Each fall, typically in September, the U.S. Census Bureau issues a public report on the level of poverty in the previous year and trends in the level and composition of the poor over time. For 2016, a family of four with two minor children earning an annual income below $24,036 is considered poor.

With each passing generation the challenge schools have to overcome the effects of poverty on learning is greater. The rate of people who are born in poverty and stay in poverty continues to grow with each generation. If you are born in poverty, you will likely stay in poverty for your entire life. Far too many people associate poverty with race, they see poverty as significantly found in certain racial communities—African American and Latino. Yet when AdvancED goes into a state like New Hampshire or North Dakota, poverty there is not about race; poverty is about poverty.

They have the same fundamental challenges we see everywhere else in this country in both rural and urban areas. It’s not about culture it’s about poverty. It is an economic problem not a racial one. Filtering poverty discussions through a racial lens allows for dismissal and a quiet resignation to the notion that nothing can be done or that it impacts others rather than every community in America.

“No single demographic group in the United States ‘owns’ poverty.”

–Dr. Ruby K. Payne, founder aha! Process

In this issue we explore “The Impact of Poverty on Education.” We’re adding something a little different by including an original video series. AdvancED is a catalyst for conversation and change. It is our hope that “Education Advantage,” a three part video series on poverty and education, will spark conversation and action in education reform. Dr. Ruby K. Payne, who wrote The Politics of Poverty: Why We Still Haven’t Solved the Issue also has written about how she sometimes is called upon to defend her conscious decision to focus very little on race when she talks about poverty—her workshop participants who argue that poverty is essentially a “minority” issue are often surprised to learn there are more white children (9,602,000 or nearly 62% of the 15,540,000 total) in poverty in the U.S. than any other racial group. While the United States has one of the highest rates of child poverty in the industrialized world, all U.S. minority groups except Asian Americans have a higher percentage of children in poverty than whites.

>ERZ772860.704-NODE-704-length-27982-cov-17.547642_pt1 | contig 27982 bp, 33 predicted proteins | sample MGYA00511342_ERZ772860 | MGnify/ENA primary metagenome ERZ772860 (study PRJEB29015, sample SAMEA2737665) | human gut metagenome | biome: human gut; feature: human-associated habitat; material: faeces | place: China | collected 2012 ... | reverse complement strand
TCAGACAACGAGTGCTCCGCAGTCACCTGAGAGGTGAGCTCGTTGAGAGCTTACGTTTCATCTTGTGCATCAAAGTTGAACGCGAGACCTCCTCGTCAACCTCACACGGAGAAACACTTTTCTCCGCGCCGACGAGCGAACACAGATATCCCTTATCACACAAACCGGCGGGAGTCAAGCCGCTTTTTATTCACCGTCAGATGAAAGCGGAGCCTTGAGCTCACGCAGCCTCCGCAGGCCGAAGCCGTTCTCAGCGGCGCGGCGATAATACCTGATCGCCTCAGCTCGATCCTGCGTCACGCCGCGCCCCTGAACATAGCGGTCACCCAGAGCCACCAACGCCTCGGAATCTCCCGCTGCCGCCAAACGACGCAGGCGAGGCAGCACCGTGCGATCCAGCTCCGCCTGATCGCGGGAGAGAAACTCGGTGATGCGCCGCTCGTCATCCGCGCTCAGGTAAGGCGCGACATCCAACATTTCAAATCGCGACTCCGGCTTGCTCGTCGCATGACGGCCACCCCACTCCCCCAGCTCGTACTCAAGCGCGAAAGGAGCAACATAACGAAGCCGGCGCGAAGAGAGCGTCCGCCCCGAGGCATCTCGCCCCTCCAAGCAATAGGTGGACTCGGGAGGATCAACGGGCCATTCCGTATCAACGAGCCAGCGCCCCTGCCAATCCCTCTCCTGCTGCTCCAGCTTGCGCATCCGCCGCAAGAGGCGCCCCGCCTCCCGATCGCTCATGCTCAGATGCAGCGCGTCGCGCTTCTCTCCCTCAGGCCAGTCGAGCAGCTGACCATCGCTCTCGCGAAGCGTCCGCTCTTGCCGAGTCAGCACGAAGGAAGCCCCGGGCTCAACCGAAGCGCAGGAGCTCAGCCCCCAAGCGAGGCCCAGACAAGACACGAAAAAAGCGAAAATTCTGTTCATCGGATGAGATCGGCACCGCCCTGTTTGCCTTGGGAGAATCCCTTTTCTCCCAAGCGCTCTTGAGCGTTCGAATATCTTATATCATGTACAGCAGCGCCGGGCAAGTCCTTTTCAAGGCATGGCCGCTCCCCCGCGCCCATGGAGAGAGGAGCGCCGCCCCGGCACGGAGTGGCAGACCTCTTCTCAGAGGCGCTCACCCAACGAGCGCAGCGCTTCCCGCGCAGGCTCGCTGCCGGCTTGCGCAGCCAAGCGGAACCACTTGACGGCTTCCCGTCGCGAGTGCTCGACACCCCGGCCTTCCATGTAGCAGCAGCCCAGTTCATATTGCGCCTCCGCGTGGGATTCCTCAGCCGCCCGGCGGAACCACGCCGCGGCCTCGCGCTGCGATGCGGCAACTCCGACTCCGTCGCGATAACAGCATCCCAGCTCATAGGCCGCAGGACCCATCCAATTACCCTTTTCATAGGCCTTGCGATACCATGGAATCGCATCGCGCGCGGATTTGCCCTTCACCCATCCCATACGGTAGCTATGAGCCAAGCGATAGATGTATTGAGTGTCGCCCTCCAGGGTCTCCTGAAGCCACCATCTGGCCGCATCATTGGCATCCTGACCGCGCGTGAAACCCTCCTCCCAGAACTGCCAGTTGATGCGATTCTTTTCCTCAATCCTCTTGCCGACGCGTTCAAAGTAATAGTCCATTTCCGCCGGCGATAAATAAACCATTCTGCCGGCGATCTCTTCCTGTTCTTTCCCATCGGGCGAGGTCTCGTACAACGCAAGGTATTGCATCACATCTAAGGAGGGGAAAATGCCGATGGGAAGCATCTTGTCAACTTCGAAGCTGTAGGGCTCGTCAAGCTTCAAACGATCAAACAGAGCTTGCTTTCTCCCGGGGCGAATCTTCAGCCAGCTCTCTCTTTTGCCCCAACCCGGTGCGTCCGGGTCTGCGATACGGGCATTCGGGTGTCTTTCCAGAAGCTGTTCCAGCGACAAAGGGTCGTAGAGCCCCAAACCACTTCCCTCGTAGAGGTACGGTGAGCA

Dr. Ebbie Pearsons in The Great Escape: Poverty‘s Impact on Education in America acknowledges the disparities in socioeconomics and the impact of poverty on children, families and education. He takes issue however with the fact that often the sociologists, educators, researchers and reformers are most often outsiders without real connection to or understanding of impoverished communities. The solutions offered are rarely inclusive of the communities impacted and reforms tend to happen to impoverished communities instead of with these communities. Holly King in Responding to Marginalization of Students of Color in K-12 Education offers research-based recommendations to support changes in practice within classrooms and schools such as examining biases, exploring race-based assumptions and discourse in schools, and encouraging administrators to adopt social justice leadership practices that can lead to the kinds of societal and structural changes needed to respond with flexibility to the needs of marginalized students of color. We hear a lot about the need for more resources but Dr. Froswa Booker-Drew understands The Role of Social Capital to Create ChangeAs educators, she writes, it’s important for us to provide students with an understanding of  how to build relationships, leverage outside networks beyond the familial that can help them gain access to role models, resources and opportunities, for better educational and life outcomes. In our final article of this edition, State Policies to Overcome the Achievement Gap and Poverty, Jeremy Anderson provides us with some examples of states that are successfully addressing the achievement gap through partnerships and innovative small grant programs such as child care grants and emergency just-in-time grants to post-secondary students who encounter unexpected hardships that can help students remain enrolled and complete their term.

We have to stop associating poverty solely with race, and understand that poverty is a condition in this country that is eroding our infrastructure. More than 45 million people live in poverty in the United States—that’s 14.5 percent of all Americans. Struggling schools are highly populated with students living in poverty. It is not simply an issue of addressing struggling schools; it is about how do we now effectively educate kids who live in poverty? That is the ultimate issue that we have to address. It is an economic and education issue critical to every community in America regardless of race.